There is one developed country—and only one—in which it is not only legal, but easy and convenient, to amass a private arsenal of mass slaughter. That country also happens to be the one—and the only one—regularly afflicted by mass slaughters perpetrated by aggrieved individuals.
You would not think that this is a complicated problem to puzzle out. Yet even as the casualties from gunfire mount, Americans express befuddlement, and compete to devise ever more far-fetched answers.
As far as anybody can ascertain, the deadliest mass shooter in American history had no specific political motive. Stephen Paddock apparently opened fire from a Las Vegas hotel room in October 2017, murdering 58 and wounding hundreds more, out of purely personal rage at the world.
The second-deadliest mass shooter, Omar Mateen, espoused Islamist loyalties in his final messages before he attacked a gay nightclub in Orlando in June 2016, killing 49 and wounding 53.
The third- and fourth-deadliest—the Virginia Tech shooter Seung-Hui Cho and the Sandy Hook school shooter Adam Lanza—were both antisocial, and battled different mental-health issues. The fifth-deadliest—the Sutherland Springs church shooter—was a loudmouthed atheist. The El Paso, Texas, gunman ranks eighth; authorities are investigating whether he wrote a white-supremacist manifesto. The Islamic fanatics who killed at Fort Hood, also in Texas, in 2011 and San Bernardino, California, in 2015 are tied for 14th place.
A paranoid defense contractor carried out the Washington Navy Yard shooting that killed 12 people in 2013. We don’t yet know what motivated the gunman in Dayton, Ohio, to kill nine and wound 27. But in 2014, a 24-year-old man named Elliot Rodger killed six and wounded 14 in California, to express his rage at women for perceived sexual rebuffs.
This menu of atrocities offers a wide range of political points to score, if that is your wish. You will find here immigrants and natives; whites and nonwhites; Muslims and Christians; right-wingers, left-wingers, and the nonpolitical. There is even a woman, Tashfeen Malik, who with her husband, Syed Rizwan Farook, targeted a Christmas party sponsored by the local Department of Public Health, where the husband worked.
Despite their diversity, all these killers had one thing in common: their uniquely American access to firearms. In turn, these killers unite the country in a uniquely American determination to ignore the obvious.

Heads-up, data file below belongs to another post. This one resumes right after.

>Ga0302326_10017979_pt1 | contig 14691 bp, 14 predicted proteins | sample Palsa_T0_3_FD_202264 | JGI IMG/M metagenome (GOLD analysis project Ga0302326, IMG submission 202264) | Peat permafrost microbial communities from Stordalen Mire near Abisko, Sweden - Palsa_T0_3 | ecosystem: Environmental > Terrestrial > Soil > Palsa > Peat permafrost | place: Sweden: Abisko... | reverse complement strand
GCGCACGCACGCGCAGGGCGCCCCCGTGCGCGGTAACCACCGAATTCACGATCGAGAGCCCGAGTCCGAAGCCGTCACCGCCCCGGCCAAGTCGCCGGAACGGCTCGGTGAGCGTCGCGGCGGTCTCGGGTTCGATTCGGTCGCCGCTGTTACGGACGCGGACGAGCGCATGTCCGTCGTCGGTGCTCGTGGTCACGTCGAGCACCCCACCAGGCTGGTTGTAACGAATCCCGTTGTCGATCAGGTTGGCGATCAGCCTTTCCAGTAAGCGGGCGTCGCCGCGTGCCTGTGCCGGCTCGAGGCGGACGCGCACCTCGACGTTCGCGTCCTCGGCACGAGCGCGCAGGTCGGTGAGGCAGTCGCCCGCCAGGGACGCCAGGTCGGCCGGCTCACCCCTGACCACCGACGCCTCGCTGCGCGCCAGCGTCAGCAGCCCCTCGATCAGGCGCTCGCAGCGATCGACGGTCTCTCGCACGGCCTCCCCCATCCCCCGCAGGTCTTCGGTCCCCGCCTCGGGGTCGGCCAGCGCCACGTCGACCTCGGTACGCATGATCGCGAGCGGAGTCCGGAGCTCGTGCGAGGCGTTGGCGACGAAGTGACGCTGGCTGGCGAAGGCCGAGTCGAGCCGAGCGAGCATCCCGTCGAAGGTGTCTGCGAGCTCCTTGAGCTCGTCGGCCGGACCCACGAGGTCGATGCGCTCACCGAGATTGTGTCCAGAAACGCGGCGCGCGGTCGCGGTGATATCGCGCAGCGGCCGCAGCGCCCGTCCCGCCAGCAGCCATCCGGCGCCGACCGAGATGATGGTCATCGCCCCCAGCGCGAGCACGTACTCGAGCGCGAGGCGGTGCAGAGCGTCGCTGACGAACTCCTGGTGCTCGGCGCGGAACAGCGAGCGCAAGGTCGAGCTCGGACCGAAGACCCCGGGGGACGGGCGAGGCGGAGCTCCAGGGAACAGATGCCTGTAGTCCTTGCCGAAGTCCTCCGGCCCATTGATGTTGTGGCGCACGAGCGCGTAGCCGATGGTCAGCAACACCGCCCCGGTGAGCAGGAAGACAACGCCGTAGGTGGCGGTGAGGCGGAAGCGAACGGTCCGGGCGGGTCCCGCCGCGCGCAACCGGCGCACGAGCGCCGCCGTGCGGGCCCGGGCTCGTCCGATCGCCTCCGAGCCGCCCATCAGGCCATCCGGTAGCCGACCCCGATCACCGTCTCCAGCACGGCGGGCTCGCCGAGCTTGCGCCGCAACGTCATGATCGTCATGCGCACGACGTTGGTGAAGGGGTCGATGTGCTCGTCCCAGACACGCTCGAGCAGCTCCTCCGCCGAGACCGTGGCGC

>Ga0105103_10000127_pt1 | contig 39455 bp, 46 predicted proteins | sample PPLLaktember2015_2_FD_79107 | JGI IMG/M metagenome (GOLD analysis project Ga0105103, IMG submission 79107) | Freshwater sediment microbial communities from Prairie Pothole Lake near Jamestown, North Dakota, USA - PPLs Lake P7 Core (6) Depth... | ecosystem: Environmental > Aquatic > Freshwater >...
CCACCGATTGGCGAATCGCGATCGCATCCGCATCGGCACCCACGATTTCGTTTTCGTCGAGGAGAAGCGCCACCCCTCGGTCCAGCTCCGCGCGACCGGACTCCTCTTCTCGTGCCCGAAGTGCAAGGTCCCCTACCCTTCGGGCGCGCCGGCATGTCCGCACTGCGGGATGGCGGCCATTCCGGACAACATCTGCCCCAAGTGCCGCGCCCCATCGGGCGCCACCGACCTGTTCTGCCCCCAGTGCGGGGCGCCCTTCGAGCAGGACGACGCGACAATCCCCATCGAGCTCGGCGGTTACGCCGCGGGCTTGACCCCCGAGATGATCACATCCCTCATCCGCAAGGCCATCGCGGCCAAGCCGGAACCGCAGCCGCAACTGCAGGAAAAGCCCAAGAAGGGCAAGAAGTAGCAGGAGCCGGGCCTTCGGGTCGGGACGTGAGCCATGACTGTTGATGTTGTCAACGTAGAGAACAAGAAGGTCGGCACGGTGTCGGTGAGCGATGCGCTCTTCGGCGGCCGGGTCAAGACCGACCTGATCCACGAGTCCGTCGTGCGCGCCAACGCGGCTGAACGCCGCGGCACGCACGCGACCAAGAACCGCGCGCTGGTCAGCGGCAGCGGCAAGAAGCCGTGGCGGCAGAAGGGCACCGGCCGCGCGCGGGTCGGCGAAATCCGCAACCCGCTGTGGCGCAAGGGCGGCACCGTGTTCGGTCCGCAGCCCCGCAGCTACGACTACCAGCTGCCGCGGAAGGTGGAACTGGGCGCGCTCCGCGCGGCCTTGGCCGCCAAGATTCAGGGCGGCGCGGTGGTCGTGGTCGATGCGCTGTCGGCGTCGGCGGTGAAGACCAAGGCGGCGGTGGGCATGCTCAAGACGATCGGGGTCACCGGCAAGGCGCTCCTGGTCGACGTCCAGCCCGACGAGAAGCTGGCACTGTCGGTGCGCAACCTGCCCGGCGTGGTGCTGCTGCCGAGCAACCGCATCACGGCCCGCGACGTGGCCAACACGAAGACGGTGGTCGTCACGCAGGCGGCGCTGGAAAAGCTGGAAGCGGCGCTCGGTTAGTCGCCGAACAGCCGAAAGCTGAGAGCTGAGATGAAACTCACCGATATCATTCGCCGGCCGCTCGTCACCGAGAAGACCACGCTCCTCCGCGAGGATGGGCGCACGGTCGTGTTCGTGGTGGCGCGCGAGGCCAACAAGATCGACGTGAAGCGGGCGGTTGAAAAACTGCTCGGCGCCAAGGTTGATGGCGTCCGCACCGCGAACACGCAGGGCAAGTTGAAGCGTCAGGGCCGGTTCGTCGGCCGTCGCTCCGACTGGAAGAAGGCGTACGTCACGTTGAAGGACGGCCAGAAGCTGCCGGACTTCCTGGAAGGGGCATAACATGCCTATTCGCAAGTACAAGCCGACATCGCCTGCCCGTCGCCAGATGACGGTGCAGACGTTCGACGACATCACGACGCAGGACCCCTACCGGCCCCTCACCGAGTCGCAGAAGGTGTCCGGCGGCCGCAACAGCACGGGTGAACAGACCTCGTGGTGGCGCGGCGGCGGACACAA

White nationalism is emerging as a deadly international terrorist movement. El Paso is only the latest in a line of killings. Yet 48 hours before the El Paso mass shooting, the Italian interior minister erupted in a racist tirade against Roma people. It was not a first offense from Matteo Salvini, an admirer of President Donald Trump. Italy has a lively far-right political movement, which stages public demonstrations to honor Benito Mussolini. You know what it does not have? Mass shootings.
Like Islamic extremism, white nationalism is a dangerous internal political threat to democracy. Like Islamic extremism, white nationalism extends across borders, targeting isolated and angry young people for online radicalization. Like Islamic extremism, white nationalism can turn murderous even in countries—Norway, New Zealand—where guns are rationally regulated.
Like the threat of Islamic extremism, the specter of white nationalism summons Americans to defend their institutions and values against a repugnant, violent ideology. But it is not because the U.S. is uniquely afflicted with either Islamic extremism or white nationalism that it suffers vastly more gun deaths than the rest of the developed world. America’s uniquely bloodstained record of violence is a consequence of America’s uniquely reckless attitudes toward weapons of mass death.
More guns, more killing. Fewer guns, less killing. Everybody else has figured that out. Americans—and only Americans—refuse to do so.
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